Risk as a Proxy for Race
Bernard E. Harcourt
University of Chicago; Columbia Law School
September 16, 2010
Criminology and Public Policy, Forthcoming
University of Chicago Law & Economics Olin Working Paper No. 535
University of Chicago Public Law Working Paper No. 323
Today, an increasing chorus argues that risk-assessment instruments are a politically feasible way to resolve our problem of mass incarceration and reduce prison populations. In this essay, I argue against this progressive argument for prediction: using risk-assessment tools to decrease prison populations would unquestionably aggravate the already intolerable racial imbalance in our prison populations and will not address the real source of mass incarceration, namely the admissions process. Risk has collapsed into prior criminal history, and prior criminal history has become a proxy for race. This means that using risk-assessment tools, even for progressive ends, is going to significantly aggravate the already unacceptable racial disparities in our criminal justice system. Instead of turning to prediction, we need to address prison admissions. Recent evidence suggests that our carceral excess was not so much fueled by the length of sentences, as it was by the front end: new admissions. The real solution to mass incarceration, then, is not to cut short prison terms though prediction, but to reduce admissions to prison.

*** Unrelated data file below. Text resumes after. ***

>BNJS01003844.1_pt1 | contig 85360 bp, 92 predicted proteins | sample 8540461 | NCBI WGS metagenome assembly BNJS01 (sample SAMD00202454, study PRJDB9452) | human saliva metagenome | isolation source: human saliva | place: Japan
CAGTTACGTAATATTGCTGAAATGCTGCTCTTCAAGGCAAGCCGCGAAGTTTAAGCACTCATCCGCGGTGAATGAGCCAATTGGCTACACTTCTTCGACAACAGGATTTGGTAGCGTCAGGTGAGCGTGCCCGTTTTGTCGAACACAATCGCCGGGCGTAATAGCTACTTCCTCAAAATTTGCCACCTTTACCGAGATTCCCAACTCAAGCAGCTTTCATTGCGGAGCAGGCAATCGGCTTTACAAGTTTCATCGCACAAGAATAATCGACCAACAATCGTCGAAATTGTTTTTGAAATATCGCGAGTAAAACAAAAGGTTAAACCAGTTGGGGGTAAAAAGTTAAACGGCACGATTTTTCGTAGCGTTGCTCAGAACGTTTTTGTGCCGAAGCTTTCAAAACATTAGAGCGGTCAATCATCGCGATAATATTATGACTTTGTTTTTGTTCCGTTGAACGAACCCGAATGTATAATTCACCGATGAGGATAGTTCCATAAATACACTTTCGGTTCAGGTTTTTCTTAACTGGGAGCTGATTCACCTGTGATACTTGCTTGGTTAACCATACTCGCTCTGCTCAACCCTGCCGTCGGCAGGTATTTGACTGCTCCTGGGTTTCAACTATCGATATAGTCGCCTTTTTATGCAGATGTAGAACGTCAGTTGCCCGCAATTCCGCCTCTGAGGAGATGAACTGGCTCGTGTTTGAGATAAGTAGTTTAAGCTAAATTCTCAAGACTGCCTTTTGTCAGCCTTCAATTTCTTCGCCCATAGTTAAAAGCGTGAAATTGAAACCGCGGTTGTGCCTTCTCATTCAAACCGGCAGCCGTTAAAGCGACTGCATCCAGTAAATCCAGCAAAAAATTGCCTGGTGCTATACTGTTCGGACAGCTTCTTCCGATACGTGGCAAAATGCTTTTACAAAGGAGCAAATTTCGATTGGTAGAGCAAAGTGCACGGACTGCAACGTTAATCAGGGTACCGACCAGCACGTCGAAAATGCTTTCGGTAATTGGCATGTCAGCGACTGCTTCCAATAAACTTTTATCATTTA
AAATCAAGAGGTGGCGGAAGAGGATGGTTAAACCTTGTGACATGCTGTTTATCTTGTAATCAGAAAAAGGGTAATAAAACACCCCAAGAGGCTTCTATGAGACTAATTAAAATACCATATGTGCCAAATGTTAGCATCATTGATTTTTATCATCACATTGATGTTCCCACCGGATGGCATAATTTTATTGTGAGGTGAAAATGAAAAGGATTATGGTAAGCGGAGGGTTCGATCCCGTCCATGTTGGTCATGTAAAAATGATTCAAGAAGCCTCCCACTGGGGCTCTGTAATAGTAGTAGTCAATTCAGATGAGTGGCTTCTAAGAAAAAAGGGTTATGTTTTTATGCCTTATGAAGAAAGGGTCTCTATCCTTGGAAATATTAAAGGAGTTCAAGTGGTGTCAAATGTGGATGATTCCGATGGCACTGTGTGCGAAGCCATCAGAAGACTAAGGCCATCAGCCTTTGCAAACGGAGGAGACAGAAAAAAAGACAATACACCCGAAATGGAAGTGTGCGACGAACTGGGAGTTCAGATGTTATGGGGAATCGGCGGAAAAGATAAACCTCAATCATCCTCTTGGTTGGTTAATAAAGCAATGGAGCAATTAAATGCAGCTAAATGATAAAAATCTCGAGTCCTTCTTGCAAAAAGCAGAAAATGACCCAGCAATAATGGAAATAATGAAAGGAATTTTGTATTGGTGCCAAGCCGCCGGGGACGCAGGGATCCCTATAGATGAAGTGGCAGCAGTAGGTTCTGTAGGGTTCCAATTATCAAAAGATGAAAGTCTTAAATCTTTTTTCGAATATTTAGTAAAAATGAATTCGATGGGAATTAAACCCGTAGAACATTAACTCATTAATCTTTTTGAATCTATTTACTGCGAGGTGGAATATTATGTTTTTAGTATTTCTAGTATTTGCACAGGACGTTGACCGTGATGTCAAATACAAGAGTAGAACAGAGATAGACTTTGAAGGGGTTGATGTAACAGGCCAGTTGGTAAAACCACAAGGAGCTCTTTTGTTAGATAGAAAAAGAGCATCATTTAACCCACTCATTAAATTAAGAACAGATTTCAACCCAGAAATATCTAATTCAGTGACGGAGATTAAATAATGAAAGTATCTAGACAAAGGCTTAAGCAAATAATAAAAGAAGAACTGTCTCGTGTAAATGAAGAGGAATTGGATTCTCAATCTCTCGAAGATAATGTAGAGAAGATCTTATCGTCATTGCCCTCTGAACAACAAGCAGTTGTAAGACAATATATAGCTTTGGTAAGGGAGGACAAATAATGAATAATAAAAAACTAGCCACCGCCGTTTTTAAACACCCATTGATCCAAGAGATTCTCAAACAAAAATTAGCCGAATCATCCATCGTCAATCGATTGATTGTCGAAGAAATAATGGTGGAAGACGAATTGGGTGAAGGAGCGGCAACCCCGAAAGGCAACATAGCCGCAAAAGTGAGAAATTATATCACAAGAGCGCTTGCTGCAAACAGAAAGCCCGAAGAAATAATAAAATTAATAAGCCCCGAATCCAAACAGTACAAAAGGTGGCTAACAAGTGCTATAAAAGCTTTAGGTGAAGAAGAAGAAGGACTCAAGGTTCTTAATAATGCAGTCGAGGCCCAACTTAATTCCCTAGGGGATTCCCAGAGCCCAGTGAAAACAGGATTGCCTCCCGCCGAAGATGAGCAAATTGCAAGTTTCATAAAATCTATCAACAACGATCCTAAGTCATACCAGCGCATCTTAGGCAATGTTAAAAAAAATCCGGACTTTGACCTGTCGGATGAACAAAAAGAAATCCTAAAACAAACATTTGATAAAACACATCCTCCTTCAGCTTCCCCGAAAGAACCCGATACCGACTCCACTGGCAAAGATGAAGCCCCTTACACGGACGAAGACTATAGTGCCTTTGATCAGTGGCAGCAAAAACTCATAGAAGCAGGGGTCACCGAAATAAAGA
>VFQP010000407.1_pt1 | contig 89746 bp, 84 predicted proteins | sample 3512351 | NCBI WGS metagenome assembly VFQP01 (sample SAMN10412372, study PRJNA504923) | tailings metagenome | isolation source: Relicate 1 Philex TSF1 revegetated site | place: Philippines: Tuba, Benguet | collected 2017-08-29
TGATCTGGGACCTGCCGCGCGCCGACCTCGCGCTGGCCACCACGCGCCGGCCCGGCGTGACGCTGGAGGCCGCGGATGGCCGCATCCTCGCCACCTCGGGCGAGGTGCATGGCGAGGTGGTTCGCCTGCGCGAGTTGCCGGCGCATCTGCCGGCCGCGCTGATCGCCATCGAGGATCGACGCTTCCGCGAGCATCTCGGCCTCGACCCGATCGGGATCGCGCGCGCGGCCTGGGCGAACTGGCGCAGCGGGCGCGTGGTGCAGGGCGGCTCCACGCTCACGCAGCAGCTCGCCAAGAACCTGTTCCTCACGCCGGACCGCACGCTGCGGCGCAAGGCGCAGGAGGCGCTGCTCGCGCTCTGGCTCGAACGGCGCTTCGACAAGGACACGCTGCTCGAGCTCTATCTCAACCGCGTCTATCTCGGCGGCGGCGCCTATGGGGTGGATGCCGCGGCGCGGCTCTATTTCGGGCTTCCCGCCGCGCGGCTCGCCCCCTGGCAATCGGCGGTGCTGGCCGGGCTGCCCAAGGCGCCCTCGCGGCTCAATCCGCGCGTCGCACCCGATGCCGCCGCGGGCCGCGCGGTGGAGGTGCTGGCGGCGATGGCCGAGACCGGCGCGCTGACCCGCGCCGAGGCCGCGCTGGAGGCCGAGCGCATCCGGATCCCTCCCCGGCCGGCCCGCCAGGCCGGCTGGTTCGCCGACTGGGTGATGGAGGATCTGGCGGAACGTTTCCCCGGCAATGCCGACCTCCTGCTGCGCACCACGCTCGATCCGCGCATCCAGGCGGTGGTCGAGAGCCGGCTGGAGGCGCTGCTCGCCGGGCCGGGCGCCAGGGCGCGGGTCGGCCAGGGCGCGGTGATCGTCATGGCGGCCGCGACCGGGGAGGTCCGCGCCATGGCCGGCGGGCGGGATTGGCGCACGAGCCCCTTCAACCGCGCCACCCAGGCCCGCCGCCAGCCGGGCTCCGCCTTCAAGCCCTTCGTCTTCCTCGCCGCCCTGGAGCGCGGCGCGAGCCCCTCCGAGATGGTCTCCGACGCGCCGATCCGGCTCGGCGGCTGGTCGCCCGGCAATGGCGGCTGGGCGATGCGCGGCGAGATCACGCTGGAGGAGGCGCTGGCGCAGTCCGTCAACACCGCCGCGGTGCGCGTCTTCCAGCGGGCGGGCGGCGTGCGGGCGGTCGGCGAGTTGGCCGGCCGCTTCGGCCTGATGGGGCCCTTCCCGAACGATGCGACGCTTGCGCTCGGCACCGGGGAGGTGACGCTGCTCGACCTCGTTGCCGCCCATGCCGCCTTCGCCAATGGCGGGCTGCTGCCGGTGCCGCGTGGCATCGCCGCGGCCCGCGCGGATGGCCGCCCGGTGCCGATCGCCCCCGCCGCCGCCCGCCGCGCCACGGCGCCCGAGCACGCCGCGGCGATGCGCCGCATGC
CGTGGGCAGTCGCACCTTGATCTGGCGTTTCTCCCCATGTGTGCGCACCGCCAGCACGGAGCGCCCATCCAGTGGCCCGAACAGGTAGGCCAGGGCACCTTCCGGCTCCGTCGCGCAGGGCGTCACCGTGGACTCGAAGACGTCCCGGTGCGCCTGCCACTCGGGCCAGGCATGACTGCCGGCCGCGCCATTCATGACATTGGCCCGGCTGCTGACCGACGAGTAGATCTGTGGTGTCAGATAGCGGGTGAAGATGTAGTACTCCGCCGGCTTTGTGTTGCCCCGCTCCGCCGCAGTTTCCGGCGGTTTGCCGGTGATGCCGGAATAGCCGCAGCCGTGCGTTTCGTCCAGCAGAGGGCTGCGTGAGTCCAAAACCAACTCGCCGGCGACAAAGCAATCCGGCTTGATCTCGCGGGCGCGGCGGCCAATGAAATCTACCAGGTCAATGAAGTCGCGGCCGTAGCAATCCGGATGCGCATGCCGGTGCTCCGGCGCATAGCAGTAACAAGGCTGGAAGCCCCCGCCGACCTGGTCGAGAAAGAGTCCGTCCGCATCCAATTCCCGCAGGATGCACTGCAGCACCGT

Number of Pages in PDF File: 14
Keywords: Risk, Prediction, Risk-Assessment, Actuarial Methods, Prediction Instruments, Racial Discrimination, Race, Mass Incarceration, Imprisonment, Deinstitutionalization, Selective Incapacitation, Criminal Justice, Prior Criminal HistoryAccepted Paper Series
Date posted: September 16, 2010
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